Sorry to hear that Bob. Clipless pedals are hard to get used to. Don't let it stop you - you can switch out to the older style pedals fairly easy.
When I was in my teens, a friend and I did two 1,000 mile self-contained bike trips... back then we used the old metal "rat trap" toe clips with leather straps that you could use with any old shoe. My wife and I have touring bikes (mine is a Trek 520 and hers is a modified old Trek hybrid) and mine came with modern SPD clipless pedals (like you used, where you have to have the special shoes to hook into the pedals). The theory is that they are more efficient, since you're firmly attached to the pedals all the time and you can not only push down on them but pull up also as you rotate the crank.
They're called clipless
pedals, which is kind of confusing... since you still have to sort of "clip" the shoes into your pedals. The trick is when you start to slow down, or at the first sign of trouble, you must almost unconsciously rotate the back of your shoe outward to snap out of the pedal. Wait too long to do that and you're eating gravel.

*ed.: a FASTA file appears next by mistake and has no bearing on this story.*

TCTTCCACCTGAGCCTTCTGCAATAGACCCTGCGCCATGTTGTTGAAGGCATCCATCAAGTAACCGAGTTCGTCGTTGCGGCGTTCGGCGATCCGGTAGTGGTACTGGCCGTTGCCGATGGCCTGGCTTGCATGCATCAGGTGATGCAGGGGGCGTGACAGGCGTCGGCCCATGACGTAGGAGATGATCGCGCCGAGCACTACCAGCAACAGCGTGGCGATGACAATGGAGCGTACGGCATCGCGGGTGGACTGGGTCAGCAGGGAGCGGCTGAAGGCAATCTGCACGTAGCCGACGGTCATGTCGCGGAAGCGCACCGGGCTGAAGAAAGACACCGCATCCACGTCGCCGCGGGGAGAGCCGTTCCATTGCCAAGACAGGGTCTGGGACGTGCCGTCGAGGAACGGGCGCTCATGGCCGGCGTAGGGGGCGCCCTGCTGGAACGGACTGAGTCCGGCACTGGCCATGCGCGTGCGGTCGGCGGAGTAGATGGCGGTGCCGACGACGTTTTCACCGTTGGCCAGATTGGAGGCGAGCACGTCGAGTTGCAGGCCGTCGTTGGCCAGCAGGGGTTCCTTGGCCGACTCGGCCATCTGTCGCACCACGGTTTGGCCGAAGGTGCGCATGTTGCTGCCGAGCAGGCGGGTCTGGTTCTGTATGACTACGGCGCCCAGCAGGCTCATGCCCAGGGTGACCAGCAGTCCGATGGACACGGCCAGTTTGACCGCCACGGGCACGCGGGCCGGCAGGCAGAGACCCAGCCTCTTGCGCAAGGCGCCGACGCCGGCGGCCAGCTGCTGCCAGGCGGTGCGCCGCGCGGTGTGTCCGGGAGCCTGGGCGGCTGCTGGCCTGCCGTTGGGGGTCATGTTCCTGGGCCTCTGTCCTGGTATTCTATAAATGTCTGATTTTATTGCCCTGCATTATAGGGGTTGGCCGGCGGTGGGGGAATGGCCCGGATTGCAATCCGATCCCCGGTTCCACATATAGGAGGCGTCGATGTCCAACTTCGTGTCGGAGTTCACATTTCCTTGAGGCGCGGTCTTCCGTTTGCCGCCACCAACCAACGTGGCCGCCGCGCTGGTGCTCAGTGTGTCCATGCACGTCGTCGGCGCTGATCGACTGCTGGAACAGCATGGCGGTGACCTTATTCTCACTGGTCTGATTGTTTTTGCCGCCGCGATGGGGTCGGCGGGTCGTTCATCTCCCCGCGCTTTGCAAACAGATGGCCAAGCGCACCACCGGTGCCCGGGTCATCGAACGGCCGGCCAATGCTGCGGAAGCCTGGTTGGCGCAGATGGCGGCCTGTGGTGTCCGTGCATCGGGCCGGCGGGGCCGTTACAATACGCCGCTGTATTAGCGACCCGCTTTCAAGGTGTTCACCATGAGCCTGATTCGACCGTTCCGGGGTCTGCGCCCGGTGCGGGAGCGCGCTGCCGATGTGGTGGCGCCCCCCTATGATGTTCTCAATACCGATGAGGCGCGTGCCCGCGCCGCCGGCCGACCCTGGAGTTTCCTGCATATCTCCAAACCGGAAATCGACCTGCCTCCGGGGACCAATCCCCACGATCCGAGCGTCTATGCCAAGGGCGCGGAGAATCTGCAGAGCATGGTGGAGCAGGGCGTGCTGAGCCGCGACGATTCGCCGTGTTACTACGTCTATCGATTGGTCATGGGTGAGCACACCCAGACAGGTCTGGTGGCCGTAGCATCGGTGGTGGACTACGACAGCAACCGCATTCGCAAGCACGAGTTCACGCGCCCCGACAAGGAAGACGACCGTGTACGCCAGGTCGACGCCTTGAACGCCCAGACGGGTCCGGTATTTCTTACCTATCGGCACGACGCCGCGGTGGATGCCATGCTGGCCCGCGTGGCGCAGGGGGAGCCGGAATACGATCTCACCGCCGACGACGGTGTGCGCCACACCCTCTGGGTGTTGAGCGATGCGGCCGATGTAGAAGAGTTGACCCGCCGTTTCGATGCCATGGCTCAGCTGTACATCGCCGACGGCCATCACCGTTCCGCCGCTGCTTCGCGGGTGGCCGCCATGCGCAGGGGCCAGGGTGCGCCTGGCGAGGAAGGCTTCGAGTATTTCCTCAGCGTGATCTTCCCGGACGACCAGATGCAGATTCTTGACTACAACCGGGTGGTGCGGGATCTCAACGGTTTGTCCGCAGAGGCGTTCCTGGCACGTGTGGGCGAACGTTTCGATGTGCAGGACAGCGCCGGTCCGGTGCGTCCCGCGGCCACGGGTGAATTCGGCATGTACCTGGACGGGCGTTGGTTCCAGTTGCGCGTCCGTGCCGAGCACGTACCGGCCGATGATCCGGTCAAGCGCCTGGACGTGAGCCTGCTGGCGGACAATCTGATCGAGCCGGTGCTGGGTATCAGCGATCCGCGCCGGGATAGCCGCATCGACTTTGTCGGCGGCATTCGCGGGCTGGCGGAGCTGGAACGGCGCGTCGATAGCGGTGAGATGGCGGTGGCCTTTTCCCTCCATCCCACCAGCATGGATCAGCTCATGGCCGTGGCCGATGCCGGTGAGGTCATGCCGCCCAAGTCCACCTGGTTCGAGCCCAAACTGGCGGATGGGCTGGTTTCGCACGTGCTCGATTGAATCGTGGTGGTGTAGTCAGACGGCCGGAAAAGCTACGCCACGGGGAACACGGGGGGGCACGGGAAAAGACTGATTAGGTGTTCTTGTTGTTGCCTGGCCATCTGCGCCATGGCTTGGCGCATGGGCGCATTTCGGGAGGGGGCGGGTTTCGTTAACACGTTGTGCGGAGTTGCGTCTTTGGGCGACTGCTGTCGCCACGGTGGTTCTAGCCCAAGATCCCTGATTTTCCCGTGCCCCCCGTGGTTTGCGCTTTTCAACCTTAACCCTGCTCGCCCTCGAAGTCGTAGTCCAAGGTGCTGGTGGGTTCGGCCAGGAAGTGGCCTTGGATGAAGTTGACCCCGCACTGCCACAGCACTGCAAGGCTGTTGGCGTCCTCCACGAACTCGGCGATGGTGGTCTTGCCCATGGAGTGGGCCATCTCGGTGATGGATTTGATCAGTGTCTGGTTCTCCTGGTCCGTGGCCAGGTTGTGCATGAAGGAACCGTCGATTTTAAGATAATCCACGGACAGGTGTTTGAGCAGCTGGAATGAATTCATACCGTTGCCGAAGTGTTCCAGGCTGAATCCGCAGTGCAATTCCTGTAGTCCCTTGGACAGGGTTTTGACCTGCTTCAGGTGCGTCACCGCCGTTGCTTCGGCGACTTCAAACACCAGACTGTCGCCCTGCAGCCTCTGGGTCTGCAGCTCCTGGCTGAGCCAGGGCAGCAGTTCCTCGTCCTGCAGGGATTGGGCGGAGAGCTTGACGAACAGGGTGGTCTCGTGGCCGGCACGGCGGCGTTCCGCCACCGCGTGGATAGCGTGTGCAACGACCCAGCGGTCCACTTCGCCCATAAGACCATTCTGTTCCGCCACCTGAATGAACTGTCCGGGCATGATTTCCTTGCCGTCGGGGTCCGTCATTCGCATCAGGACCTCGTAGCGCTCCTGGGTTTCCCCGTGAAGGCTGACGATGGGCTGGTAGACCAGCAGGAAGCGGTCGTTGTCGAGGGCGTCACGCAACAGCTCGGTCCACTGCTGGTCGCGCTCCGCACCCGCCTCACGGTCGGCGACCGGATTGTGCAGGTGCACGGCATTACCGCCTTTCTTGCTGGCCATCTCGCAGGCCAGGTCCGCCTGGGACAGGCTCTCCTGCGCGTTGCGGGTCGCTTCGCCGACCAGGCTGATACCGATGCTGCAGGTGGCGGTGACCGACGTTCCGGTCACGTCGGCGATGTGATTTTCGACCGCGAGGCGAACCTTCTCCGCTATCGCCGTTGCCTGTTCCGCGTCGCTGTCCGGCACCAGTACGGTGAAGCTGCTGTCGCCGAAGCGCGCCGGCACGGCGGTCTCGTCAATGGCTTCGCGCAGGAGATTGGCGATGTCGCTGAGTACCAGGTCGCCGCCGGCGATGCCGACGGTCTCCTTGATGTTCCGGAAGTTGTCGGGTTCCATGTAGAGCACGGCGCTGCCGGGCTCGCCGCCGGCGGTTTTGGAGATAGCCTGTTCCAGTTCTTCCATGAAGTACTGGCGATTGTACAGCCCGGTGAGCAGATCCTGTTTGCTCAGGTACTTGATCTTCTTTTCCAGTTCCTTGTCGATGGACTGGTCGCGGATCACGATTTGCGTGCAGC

For that reason, I switched back to the old rat trap clips on my bike with platform pedals. Could never get used to the new pedals.
We took a short bike trip a couple of summer ago in Wisconsin, packed with tent, food, cooking supplies, sleeping bags, CPAP and a bunch of other stuff for the trip. It was fun, but very exhausting in the Wisconsin hills.
Here's a picture of my bike, minus the front & rear Ortlieb panniers (saddlebags) we used for our trip:
Just noticed the Tour de France is on the tele just now... got to sign off.